flrst u := jUj of the links P1; : : : ; Pk end in sets from U . Since 2\u2013(H) > u
174 8. Substructures in Sparse Graphs
jHj+ 32k, we can flnd for any two sets Vx; Vy 2 U at least 32k sets Vz such
that xz; yz 2 E(H). At least k=2 of these sets Vz do not lie in U [W.
Thus whenever U1; : : : ; U2h are distinct sets in U (so h 6 u=2 6 k=2), we
may flnd inductively h distinct sets V i 2 Vr (U [W) (i = 1; : : : ; h) such
that V i is joined in G to both U2i¡1 and U2i. For each i, any vertex of
U2i¡1 can be linked by a path through V i to any desired vertex of U2i,
and these paths will be disjoint for difierent i. Joining up the appropriate
pairs of paths from P in this way, we see that the set f v1; : : : ; vu g is
linked in G, and the lemma is proved. \u2044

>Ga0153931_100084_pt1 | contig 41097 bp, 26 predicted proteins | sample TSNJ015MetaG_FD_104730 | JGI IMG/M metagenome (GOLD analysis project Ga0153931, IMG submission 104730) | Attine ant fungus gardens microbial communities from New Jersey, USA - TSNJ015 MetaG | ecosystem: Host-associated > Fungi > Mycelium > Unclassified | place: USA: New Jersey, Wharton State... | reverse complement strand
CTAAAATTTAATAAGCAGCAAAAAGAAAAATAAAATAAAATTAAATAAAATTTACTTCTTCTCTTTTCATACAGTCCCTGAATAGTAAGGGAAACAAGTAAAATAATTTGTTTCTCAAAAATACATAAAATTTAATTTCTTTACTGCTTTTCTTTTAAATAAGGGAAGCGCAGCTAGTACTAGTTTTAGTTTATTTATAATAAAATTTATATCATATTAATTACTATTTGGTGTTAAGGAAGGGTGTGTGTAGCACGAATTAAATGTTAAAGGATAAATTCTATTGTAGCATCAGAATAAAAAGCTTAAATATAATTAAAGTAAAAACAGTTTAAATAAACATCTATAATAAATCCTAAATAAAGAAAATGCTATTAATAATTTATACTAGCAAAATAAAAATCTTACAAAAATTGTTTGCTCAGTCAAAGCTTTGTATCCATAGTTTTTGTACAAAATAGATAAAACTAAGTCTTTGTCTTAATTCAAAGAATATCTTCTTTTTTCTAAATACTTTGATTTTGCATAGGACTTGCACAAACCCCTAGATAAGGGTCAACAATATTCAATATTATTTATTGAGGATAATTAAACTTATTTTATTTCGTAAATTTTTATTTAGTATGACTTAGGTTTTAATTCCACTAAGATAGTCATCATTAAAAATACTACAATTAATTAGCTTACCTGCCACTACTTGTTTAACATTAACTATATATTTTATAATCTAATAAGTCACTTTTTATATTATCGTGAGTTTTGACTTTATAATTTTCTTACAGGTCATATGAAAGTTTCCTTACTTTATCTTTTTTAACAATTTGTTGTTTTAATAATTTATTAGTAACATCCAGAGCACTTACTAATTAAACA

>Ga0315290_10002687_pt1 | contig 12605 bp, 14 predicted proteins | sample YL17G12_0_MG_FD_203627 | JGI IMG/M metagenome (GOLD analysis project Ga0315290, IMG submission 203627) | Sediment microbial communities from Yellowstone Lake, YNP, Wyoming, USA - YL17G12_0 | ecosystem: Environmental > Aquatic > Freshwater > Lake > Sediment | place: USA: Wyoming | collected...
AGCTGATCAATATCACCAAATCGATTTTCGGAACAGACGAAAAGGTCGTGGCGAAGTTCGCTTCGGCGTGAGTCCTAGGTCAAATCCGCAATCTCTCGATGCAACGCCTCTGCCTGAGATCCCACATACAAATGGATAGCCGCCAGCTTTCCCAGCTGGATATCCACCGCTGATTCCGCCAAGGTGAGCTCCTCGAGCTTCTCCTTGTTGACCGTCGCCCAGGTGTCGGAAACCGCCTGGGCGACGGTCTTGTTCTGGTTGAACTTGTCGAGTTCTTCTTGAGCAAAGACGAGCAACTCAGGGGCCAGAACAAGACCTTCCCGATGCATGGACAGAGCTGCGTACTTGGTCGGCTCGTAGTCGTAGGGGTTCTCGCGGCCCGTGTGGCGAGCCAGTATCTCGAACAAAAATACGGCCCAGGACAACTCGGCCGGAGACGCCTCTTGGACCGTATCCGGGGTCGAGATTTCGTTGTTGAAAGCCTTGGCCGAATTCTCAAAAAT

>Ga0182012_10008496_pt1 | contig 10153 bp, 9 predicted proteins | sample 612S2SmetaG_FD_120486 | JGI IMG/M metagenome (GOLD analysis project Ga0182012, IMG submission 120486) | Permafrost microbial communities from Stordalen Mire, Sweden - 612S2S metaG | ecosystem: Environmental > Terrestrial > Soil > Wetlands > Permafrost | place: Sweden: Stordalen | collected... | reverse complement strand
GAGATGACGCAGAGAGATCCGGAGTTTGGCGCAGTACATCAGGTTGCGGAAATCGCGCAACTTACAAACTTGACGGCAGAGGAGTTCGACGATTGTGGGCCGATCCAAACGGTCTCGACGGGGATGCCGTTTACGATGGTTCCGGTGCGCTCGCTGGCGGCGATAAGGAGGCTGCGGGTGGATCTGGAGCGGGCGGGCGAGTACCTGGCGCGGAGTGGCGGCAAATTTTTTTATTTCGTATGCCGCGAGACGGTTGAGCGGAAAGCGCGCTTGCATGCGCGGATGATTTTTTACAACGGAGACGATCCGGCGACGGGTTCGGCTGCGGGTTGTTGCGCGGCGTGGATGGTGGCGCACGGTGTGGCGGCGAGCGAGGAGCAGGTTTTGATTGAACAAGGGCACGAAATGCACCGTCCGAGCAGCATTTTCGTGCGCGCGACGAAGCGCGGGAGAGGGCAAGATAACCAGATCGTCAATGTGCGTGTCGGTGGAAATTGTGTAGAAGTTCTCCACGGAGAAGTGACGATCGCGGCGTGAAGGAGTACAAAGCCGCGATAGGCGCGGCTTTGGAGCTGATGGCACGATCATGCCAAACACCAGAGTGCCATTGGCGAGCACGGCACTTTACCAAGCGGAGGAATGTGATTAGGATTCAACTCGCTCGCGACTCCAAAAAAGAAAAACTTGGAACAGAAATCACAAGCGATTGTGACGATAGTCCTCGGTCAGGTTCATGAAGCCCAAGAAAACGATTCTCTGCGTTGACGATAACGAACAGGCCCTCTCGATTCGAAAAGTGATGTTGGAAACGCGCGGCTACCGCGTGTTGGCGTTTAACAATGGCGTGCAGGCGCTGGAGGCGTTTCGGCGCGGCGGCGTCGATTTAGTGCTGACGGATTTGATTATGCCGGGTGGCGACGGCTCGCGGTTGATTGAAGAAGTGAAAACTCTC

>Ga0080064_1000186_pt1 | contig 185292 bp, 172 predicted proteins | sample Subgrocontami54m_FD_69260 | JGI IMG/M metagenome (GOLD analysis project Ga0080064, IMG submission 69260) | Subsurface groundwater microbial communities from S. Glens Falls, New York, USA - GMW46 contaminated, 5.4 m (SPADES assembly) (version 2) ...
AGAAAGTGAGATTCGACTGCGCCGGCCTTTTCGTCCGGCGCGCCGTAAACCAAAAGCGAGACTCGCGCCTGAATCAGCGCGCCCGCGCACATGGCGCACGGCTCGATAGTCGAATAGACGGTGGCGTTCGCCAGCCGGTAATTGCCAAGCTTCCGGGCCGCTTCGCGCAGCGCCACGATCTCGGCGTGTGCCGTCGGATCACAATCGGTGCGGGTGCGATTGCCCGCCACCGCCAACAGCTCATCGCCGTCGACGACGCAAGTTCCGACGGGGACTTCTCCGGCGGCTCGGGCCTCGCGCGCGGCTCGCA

Lemma 8.1.3. Let k > 6 be an integer. Then every graph G with
"(G) > k has a minor H such that 2\u2013(H) > jHj+ 16k.
Proof . We begin by choosing a (4-)minimal minor G0 of G withG0
"(G0) > k. The minimality of G0 implies that \u2013(G0) > k and "(G0) = k
(otherwise we could delete a vertex or an edge of G0), and hence
k+ 1 6 \u2013(G0) 6 d(G0) = 2k :
Let x0 2 G0 be a vertex of minimum degree.x0
If k is odd, let m := (k+ 1)=2 and
G1 := G0 [ fx0 g[NG0(x0) ] :
Then jG1j = \u2013(G0) + 1 6 2k + 1 6 2(k + 1) = 4m. By the minimal-
ity of G0, contracting any edge x0y of G0 will result in the loss of at
least k + 1 edges. The vertices x0 and y thus have at least k common
neighbours, so \u2013(G1) > k+ 1 = 2m (Fig. 8.1.4).
y (
> k
Fig. 8.1.4. The graph G1 4 G: a flrst approximation to the
desired minor H
If k is even, we let m := k=2 and
G1 := G0 [NG0(x0) ] :
Then jG1j = \u2013(G0) 6 2k = 4m, and \u2013(G1) > k = 2m as before.
8.1 Topological minors 175
Thus in either case we have found an integer m > k=2 and a graph m
G1 4 G such that G1
jG1j 6 4m (1)
and \u2013(G1) > 2m, so
"(G1) > m > k=2 > 3 : (2)
As 2\u2013(G1) > 4m > jG1j, our graph G1 is already quite a good